Radon is the latest health hazard in public housing to receive congressional attention. It joins lead paint and carbon monoxide on the list of hidden threats plaguing the nation’s dilapidated stock of roughly 1 million public housing units.
Federal law called for radon protections in public housing in 1988, and HUD began “strongly encouraging” testing in 2013. But The Oregonian/OregonLive’s investigation revealed that many local agencies still do not check apartments for the carcinogen. Others identify but fail to fix radon problems.
Oregon Democratic Sens. Ron Wyden and Jeff Merkley responded earlier this month with a sharply worded letter to HUD, demanding answers about how the agency plans to address the problems that the newsroom identified.
In interviews at their Capitol Hill offices this week, both senators intensified their criticism of HUD and local housing authorities that fail to test.
“This is a question of political will,” Wyden said. “This is a question of priorities. This is a question of whether you’re serious about standing up for public health and being on the side of vulnerable people.”
Merkley called the newsroom’s investigation a “service to the nation” and said he wants HUD to immediately develop a “comprehensive plan” for radon.
But even if HUD complies, he said, legislation still may be needed to hold the agency accountable.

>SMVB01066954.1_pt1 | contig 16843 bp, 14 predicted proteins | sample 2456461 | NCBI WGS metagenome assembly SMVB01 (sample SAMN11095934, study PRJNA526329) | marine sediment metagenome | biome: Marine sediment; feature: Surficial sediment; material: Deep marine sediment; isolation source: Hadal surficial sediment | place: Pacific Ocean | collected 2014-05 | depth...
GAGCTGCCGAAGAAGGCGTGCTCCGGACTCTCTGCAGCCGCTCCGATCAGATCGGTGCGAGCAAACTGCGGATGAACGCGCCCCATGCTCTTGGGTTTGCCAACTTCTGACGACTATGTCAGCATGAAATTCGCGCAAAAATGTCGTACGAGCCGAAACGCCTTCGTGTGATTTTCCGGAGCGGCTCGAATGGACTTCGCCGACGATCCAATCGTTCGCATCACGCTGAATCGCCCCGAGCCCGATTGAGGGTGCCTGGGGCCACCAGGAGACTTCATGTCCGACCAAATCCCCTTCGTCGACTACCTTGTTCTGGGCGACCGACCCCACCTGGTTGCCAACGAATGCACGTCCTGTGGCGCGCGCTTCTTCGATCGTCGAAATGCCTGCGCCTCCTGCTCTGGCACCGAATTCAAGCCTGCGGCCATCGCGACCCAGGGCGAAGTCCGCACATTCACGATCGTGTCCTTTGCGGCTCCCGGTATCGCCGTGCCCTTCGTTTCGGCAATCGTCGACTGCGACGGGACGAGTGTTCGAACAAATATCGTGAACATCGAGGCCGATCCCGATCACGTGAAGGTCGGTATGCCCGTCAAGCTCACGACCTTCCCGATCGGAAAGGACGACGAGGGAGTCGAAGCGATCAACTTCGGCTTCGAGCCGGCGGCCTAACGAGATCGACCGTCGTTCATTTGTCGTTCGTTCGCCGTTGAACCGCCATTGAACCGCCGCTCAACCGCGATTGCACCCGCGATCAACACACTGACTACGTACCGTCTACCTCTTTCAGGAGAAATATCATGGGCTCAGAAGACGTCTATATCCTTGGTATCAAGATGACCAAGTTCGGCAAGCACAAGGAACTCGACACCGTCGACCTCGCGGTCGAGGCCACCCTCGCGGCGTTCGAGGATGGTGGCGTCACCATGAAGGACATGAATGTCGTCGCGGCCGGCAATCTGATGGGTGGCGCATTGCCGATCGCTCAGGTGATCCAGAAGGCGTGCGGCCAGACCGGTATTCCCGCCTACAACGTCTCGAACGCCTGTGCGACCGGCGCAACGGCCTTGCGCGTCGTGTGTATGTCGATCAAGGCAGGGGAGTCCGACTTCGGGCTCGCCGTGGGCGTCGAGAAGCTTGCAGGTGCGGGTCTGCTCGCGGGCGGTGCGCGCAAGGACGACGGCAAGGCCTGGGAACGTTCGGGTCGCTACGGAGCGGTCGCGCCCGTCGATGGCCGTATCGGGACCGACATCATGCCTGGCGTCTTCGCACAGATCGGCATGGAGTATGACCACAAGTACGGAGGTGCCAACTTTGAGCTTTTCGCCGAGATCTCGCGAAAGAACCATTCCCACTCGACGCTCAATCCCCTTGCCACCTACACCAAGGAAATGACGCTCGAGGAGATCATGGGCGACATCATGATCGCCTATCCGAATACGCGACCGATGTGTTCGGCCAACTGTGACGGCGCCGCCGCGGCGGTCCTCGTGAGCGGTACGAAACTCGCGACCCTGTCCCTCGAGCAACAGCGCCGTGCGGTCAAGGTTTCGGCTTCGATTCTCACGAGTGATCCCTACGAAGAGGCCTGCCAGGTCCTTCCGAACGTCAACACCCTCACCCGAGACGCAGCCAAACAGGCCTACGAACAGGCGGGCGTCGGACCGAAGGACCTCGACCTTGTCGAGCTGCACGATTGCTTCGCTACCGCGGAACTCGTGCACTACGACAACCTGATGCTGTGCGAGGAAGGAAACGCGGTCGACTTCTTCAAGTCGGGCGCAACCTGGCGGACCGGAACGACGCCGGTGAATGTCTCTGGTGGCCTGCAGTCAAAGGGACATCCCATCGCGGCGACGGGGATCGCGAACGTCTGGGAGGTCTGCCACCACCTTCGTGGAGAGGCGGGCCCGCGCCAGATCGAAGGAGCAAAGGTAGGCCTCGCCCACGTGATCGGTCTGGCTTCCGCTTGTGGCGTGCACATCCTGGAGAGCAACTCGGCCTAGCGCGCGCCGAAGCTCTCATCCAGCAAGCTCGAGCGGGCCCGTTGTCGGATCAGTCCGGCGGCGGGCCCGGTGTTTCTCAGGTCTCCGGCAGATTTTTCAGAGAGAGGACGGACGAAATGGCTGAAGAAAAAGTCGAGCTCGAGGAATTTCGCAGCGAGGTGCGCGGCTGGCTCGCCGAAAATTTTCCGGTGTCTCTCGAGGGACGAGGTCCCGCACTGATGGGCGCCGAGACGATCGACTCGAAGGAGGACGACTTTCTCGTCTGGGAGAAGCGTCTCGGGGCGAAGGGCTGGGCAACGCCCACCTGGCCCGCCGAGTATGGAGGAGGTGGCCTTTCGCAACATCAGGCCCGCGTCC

HUD declined this week to make Hunter Kurtz, the assistant secretary in charge of public housing, or Ben Carson, the housing secretary, available for interviews. The agency also declined repeated requests for a response to its findings before the newsroom published them in November.
“I think the fact that The Oregonian can’t even get an interview with the secretary on this topic suggests that they’re not jumping forward to take on the issue,” Merkley said.
Radon seeps into homes from the ground and is the second-leading cause of lung cancer in the United States, killing an estimated 21,000 Americans each year, according to the U.S. Environmental Protection Agency. The only way to identify radon is to test for it.
The Oregonian/OregonLive’s investigation revealed that HUD for three decades has failed to protect public housing tenants from the risk of radon exposure. The newsroom surveyed 64 local housing authorities responsible for nearly 125,000 units of public housing, finding that fewer than one in three agencies could produce testing records.